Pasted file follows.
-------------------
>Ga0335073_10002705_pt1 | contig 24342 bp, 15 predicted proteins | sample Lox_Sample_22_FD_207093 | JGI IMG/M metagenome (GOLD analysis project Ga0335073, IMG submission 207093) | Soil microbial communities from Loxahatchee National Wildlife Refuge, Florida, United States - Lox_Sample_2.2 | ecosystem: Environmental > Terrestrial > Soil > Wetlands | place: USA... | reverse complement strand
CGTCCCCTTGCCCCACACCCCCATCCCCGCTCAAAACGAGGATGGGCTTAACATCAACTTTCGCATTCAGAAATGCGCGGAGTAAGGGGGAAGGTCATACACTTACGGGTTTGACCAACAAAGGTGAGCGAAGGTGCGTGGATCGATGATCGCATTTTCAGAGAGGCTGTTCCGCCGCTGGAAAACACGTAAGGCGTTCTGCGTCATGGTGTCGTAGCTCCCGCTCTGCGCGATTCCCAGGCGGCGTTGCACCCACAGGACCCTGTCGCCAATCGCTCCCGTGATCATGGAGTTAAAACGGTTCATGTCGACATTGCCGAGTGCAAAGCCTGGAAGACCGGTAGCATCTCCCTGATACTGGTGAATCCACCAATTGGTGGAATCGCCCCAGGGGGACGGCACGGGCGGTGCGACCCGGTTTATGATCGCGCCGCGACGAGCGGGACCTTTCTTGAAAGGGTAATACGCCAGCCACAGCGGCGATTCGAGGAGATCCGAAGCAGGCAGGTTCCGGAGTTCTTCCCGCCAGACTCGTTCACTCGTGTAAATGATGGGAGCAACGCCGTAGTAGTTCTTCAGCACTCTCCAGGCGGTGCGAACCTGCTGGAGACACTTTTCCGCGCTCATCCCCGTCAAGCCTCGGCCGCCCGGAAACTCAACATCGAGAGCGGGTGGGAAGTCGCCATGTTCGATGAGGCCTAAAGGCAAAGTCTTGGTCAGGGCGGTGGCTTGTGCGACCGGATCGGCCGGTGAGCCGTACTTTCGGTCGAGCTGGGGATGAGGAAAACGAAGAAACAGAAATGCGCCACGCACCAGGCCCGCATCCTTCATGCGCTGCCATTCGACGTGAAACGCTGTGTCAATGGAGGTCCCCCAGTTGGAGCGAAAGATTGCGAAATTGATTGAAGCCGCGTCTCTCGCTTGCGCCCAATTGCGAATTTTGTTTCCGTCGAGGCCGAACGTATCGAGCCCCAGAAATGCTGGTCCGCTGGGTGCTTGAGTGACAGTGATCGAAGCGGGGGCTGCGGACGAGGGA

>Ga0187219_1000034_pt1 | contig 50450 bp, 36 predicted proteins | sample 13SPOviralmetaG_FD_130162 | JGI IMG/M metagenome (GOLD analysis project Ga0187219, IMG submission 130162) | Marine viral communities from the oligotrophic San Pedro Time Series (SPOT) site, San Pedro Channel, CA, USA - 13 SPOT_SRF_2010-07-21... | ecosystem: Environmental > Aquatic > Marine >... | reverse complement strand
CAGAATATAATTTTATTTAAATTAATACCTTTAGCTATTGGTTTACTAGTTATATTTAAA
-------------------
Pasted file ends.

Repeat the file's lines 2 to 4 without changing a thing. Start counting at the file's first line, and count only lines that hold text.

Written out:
CGTCCCCTTGCCCCACACCCCCATCCCCGCTCAAAACGAGGATGGGCTTAACATCAACTTTCGCATTCAGAAATGCGCGGAGTAAGGGGGAAGGTCATACACTTACGGGTTTGACCAACAAAGGTGAGCGAAGGTGCGTGGATCGATGATCGCATTTTCAGAGAGGCTGTTCCGCCGCTGGAAAACACGTAAGGCGTTCTGCGTCATGGTGTCGTAGCTCCCGCTCTGCGCGATTCCCAGGCGGCGTTGCACCCACAGGACCCTGTCGCCAATCGCTCCCGTGATCATGGAGTTAAAACGGTTCATGTCGACATTGCCGAGTGCAAAGCCTGGAAGACCGGTAGCATCTCCCTGATACTGGTGAATCCACCAATTGGTGGAATCGCCCCAGGGGGACGGCACGGGCGGTGCGACCCGGTTTATGATCGCGCCGCGACGAGCGGGACCTTTCTTGAAAGGGTAATACGCCAGCCACAGCGGCGATTCGAGGAGATCCGAAGCAGGCAGGTTCCGGAGTTCTTCCCGCCAGACTCGTTCACTCGTGTAAATGATGGGAGCAACGCCGTAGTAGTTCTTCAGCACTCTCCAGGCGGTGCGAACCTGCTGGAGACACTTTTCCGCGCTCATCCCCGTCAAGCCTCGGCCGCCCGGAAACTCAACATCGAGAGCGGGTGGGAAGTCGCCATGTTCGATGAGGCCTAAAGGCAAAGTCTTGGTCAGGGCGGTGGCTTGTGCGACCGGATCGGCCGGTGAGCCGTACTTTCGGTCGAGCTGGGGATGAGGAAAACGAAGAAACAGAAATGCGCCACGCACCAGGCCCGCATCCTTCATGCGCTGCCATTCGACGTGAAACGCTGTGTCAATGGAGGTCCCCCAGTTGGAGCGAAAGATTGCGAAATTGATTGAAGCCGCGTCTCTCGCTTGCGCCCAATTGCGAATTTTGTTTCCGTCGAGGCCGAACGTATCGAGCCCCAGAAATGCTGGTCCGCTGGGTGCTTGAGTGACAGTGATCGAAGCGGGGGCTGCGGACGAGGGA

>Ga0187219_1000034_pt1 | contig 50450 bp, 36 predicted proteins | sample 13SPOviralmetaG_FD_130162 | JGI IMG/M metagenome (GOLD analysis project Ga0187219, IMG submission 130162) | Marine viral communities from the oligotrophic San Pedro Time Series (SPOT) site, San Pedro Channel, CA, USA - 13 SPOT_SRF_2010-07-21... | ecosystem: Environmental > Aquatic > Marine >... | reverse complement strand
CAGAATATAATTTTATTTAAATTAATACCTTTAGCTATTGGTTTACTAGTTATATTTAAA